Sunday, November 17, 2013

Local USB Printer installed...

I have a Brother HL-2240 monochrome laser printer that does the bulk of my home printing.  Trying to be clever and install the official Brother drivers wasn't working.  It was working with my Thinkpad running Ubuntu Raring Ringtail (12.04), so I checked to see what driver was installed.  Apparently I had installed HPLIP for a wireless all-in-one inkjet.  The working driver was for a Brother HL-2170W; not the recommended driver, but the HPijs-Pcl-5e driver.  I had to install the HPijs driver package (used Ubuntu Software Center), restart and then manually choose the HPijs-Pcl-5e driver.

Saturday, November 16, 2013

Testing the HDMI port with an external monitor in ChromeOS and Chr-Ubuntu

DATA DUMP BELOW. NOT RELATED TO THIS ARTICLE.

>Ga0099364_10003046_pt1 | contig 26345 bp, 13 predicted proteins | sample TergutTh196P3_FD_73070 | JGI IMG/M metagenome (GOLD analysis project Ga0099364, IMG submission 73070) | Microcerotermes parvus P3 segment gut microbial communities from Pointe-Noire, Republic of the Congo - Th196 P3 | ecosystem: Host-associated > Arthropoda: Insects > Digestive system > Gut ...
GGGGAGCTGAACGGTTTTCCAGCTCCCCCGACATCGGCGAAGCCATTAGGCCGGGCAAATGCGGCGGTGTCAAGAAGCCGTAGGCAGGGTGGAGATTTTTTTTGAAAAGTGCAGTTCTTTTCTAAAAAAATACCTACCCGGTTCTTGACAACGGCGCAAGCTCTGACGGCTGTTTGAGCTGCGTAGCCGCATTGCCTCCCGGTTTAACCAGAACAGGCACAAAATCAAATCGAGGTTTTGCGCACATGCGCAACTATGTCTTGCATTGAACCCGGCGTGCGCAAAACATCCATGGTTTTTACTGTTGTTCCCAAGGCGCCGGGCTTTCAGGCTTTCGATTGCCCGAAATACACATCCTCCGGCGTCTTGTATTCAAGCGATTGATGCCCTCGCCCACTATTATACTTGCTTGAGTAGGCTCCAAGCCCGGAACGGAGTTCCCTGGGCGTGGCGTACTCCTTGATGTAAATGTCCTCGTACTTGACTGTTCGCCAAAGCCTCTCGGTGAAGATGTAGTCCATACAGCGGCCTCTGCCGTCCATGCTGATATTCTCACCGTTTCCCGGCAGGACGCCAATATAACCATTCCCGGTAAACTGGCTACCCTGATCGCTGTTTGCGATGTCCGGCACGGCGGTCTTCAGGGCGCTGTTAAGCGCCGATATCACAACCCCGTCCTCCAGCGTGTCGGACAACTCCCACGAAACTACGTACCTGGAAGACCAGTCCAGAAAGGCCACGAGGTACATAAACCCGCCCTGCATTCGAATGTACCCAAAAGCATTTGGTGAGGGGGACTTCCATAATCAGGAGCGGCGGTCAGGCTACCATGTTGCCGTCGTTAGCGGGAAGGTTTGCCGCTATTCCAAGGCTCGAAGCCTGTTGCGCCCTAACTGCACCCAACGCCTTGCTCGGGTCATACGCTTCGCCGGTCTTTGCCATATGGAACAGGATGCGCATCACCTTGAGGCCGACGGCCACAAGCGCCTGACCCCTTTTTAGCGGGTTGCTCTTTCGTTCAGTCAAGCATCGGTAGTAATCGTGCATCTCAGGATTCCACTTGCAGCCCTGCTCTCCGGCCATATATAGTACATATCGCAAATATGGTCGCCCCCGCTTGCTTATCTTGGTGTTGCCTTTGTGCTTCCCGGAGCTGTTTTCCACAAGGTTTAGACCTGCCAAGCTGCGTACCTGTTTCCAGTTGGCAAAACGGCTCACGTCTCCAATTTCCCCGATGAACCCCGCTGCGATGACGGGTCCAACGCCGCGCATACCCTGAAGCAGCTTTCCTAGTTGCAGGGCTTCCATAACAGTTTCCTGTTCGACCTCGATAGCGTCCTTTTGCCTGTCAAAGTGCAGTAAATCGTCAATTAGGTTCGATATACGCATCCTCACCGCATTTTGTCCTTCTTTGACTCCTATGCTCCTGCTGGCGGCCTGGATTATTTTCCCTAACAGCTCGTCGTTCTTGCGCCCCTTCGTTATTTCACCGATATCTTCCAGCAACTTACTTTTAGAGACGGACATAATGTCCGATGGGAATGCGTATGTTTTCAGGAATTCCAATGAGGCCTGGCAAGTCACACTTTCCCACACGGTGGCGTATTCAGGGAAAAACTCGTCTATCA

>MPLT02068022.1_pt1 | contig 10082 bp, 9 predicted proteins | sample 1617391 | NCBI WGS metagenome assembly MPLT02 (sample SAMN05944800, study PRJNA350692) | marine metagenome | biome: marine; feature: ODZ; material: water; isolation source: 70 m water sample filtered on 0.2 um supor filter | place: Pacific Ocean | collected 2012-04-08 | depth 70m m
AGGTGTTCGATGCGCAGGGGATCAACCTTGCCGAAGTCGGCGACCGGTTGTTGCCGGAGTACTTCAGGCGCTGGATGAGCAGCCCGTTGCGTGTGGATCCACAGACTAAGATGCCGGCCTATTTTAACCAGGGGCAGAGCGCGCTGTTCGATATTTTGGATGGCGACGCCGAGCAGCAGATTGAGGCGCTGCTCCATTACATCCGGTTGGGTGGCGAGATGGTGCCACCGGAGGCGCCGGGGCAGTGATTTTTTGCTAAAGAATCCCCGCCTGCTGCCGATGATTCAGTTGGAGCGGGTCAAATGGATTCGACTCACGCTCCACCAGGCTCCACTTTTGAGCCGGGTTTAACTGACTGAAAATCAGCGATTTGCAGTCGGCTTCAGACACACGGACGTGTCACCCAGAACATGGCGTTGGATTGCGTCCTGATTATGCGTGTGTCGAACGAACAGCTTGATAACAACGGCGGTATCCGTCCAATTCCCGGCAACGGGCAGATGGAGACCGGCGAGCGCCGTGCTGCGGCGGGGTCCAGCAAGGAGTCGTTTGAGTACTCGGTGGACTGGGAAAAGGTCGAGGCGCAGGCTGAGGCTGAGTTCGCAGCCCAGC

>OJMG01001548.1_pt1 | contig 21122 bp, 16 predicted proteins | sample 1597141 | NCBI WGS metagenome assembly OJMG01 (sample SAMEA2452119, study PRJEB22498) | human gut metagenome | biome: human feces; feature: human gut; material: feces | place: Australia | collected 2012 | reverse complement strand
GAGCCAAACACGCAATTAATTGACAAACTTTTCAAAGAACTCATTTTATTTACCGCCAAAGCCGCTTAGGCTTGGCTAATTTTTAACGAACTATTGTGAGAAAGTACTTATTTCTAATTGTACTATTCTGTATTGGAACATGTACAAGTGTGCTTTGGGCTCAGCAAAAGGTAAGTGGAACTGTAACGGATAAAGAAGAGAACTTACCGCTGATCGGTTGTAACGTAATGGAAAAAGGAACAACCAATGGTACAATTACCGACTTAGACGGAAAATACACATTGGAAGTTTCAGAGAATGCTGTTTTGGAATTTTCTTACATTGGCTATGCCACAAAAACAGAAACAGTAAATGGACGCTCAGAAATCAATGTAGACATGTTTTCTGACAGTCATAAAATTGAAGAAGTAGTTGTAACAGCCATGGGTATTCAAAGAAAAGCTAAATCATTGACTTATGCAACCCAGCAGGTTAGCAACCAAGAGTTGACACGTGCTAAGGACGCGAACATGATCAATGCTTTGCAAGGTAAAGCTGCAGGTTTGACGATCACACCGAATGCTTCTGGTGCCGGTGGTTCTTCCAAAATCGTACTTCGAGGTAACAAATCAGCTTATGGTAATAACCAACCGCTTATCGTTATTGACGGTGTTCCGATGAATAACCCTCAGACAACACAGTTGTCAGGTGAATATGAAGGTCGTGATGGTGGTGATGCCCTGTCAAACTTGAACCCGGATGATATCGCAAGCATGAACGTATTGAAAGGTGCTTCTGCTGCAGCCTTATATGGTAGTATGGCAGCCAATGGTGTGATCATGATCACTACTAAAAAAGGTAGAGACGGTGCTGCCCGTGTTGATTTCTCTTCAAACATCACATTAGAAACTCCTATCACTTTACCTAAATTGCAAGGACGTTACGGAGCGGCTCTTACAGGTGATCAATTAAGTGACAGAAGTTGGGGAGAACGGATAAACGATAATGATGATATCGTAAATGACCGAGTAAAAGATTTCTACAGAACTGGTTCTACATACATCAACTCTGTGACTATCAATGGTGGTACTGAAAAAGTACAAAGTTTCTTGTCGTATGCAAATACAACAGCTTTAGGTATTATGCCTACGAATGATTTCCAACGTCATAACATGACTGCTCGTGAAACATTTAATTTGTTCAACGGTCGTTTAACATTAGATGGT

I took my Chromebook to work and tested the HDMI-out port with my employer's BenQ GW2750.

First, here is ChromeOS.

Next, here is Ubuntu 13.10

The ChromeOS interface is much easier to use.  Just select your primary monitor and the pointer will appear on that monitor and you are good to go.  In Ubuntu it is a bit wonky--you have to play with it a little to achieve the desired result (i.e. get your pointer active in the external monitor).

Thursday, November 14, 2013

Now Dual booting ChromeOS (20GB) and Ubuntu Saucy Salamander (100GB)